Having Regular Sex May Help Delay Menopause

by | Jan 17, 2020

As if you needed another reason to do the deed more often, new research shows a healthy sex life delay the onset of menopause.

For the study, published in the journal Royal Society of Open Science, data from more than 2,936 US women aged 42-52-years-old was analysed. This included how often they engaged in sexual activity, including sexual touching or caressing, oral sex, sexual intercourse and masturbation.

78 per cent of participants were married or in a relationship, while 68 per cent lived with a partner.

The women who reported having sex at least once a week, had a 28 per cent lower chance of entering menopause compared with those who got between the sheets once a month or less.


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RELATED: 5 Women Share The Thing That Surprised Them Most About Menopause

“We noticed that in existing menopause literature, there was a trend of married women experiencing menopause later—which seemed weird to us,” Megan Arnot, the lead study author and a PhD candidate in evolutionary anthropology at University College London, told Health. “Not many people had tried to explain this association, and I thought that perhaps it was adaptive in response to sexual frequency, so we decided to test that.”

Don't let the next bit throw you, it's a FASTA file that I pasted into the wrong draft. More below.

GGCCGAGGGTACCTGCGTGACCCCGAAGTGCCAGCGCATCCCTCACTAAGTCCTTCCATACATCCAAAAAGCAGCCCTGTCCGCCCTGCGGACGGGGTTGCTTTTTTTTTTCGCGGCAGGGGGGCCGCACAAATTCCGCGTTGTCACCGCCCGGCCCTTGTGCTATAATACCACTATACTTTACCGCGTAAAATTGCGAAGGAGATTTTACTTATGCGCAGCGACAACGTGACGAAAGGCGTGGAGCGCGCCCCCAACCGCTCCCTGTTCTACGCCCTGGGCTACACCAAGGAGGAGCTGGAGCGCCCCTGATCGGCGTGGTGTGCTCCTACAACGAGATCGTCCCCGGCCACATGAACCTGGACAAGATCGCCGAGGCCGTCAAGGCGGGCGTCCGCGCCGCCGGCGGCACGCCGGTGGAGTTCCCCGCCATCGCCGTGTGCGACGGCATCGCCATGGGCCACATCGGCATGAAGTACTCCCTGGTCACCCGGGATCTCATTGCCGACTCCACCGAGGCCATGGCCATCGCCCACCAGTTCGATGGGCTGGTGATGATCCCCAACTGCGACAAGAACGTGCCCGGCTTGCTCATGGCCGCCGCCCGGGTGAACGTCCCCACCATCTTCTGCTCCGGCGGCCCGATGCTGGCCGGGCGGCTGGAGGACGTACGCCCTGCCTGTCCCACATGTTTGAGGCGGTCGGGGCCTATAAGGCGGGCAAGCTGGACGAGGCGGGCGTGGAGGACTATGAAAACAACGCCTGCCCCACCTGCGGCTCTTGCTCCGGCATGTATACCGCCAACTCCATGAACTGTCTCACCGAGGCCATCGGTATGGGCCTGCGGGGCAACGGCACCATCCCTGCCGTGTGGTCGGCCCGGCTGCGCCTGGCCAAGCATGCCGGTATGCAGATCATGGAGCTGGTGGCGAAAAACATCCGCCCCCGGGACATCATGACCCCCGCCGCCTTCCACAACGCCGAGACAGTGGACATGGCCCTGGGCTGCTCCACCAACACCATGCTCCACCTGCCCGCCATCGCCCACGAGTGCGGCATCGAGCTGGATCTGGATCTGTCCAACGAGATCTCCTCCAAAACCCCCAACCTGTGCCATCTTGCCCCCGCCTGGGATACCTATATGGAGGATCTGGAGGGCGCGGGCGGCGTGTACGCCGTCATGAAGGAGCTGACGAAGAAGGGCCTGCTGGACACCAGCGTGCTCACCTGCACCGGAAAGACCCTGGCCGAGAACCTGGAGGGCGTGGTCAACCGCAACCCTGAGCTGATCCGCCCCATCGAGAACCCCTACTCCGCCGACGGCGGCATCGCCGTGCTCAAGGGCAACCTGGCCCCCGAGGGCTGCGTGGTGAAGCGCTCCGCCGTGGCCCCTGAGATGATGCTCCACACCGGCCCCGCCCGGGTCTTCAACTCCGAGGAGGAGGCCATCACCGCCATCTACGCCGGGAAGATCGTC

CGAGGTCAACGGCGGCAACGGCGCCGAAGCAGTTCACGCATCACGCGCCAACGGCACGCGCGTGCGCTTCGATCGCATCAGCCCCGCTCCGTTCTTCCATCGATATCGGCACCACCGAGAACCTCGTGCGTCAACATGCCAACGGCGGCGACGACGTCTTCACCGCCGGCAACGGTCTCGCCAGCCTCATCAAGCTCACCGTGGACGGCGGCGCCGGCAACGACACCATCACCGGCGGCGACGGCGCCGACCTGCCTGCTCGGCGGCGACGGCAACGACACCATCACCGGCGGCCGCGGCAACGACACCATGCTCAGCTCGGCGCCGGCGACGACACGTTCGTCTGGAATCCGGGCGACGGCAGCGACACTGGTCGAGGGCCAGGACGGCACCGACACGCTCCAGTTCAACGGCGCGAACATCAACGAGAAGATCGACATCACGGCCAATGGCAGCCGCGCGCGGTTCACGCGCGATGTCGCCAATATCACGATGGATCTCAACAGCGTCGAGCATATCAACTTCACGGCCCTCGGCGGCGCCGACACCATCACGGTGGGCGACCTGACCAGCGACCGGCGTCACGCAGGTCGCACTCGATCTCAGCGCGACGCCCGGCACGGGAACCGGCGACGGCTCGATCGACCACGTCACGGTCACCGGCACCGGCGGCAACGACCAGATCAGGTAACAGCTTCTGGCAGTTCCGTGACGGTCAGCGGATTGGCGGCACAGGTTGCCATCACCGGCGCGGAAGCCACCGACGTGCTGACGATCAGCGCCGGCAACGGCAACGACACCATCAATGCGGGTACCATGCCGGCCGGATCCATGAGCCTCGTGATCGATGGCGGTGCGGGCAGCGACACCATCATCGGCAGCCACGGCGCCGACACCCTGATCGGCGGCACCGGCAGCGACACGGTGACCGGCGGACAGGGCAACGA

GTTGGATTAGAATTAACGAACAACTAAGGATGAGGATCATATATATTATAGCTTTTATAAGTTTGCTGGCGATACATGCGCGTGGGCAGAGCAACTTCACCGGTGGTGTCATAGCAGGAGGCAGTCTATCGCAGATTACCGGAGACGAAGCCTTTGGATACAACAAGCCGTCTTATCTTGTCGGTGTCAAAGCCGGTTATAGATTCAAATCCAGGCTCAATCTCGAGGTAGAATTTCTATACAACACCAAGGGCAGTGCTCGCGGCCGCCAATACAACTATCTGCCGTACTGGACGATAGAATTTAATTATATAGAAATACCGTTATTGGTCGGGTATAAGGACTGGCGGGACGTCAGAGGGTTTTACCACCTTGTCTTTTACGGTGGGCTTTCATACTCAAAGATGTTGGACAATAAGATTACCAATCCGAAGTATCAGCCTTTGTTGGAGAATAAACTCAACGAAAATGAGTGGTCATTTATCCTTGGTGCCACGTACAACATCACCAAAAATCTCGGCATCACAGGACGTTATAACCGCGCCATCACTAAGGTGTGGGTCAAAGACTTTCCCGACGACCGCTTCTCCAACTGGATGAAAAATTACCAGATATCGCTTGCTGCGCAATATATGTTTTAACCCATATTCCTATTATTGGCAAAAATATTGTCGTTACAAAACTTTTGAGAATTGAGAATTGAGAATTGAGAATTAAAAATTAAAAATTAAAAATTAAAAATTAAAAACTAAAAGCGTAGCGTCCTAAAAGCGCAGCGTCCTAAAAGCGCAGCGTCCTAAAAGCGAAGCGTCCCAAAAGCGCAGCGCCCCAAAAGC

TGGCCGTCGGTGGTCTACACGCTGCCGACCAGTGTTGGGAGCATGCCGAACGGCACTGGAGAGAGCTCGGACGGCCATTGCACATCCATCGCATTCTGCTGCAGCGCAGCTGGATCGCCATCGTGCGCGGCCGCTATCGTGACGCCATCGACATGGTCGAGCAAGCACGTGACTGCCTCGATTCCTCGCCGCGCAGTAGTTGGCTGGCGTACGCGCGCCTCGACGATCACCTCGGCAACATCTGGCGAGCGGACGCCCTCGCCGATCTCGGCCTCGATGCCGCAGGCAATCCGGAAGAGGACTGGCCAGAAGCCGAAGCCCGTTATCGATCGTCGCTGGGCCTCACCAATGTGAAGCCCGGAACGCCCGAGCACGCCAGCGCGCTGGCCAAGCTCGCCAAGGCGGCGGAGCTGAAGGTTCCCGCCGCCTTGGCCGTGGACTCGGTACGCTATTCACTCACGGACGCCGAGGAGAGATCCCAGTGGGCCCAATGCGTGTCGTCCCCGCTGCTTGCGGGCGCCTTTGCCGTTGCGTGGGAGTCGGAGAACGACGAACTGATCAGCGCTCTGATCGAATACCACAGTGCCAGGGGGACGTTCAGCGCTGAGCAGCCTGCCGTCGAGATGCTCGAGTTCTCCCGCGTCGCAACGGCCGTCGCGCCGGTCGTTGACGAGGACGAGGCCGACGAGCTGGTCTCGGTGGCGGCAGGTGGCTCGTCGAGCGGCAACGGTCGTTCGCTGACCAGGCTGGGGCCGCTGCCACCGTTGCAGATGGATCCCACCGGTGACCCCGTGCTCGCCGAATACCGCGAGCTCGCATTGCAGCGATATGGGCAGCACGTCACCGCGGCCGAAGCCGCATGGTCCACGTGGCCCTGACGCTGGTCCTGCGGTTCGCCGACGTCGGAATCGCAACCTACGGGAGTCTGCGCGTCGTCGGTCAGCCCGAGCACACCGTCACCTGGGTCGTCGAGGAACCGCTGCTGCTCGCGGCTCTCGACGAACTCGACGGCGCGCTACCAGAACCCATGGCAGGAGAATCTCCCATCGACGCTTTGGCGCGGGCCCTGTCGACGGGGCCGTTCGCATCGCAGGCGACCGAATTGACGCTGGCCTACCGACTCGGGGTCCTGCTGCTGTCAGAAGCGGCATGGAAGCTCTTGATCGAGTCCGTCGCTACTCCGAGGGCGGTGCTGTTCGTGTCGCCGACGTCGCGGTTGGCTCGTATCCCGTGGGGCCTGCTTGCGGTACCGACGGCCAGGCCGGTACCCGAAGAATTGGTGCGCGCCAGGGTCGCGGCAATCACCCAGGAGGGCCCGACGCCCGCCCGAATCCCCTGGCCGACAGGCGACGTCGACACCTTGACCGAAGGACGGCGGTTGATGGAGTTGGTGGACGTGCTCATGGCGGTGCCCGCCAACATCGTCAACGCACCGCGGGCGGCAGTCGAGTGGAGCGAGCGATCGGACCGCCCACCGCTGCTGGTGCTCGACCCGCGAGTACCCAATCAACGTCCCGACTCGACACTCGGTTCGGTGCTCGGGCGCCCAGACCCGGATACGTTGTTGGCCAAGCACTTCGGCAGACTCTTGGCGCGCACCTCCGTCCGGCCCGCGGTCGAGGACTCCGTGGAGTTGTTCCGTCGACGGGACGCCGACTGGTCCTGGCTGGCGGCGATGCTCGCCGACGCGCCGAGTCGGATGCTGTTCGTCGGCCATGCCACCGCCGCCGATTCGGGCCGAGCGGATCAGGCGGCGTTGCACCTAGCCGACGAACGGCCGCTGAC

While the study didn’t explore why regular sex causes a woman to go through menopause later, Arnot has a couple of theories:

“It might be that women who are perimenopausal don’t feel like having sex,” she said. “It might be that there’s a trade-off between continued ovulation and stopping.” Translation: if you’re not having sex, the body thinks you’re not likely to get pregnant, “so there’d be little point in maintaining ovulatory function.”

Ovulation requires a ton of energy from the body, which can lower our immune function. “So there may be a point in life where it’s better off to stop ovulating and invest your energy elsewhere if you’re not going to have a baby (because you’re not having sex.)”


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Interestingly, these findings debunked speculation that being exposed to a male partner’s pheromones can affect the timing of the menopause. In fact, the study’s authors said there was “no conclusive evidence either that humans produce pheromones, or that they are capable of detecting them.” 

And while genetics certainly comes into play, the timing of menopause is also linked to other influences, including lifestyle factors such as smoking and how many eggs she is born with.

“Of course, the menopause is an inevitability for women, and there is no behavioural intervention that will prevent reproductive cessation; nonetheless, these results are an initial indication that menopause timing may be adaptive in response to sexual behaviour,” the study’s authors said.

RELATED: UK Company Launches Ground-Breaking Policy For Women With Menopause

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Women Fleeing Domestic Violence Can Now Receive A One-Off Support Payment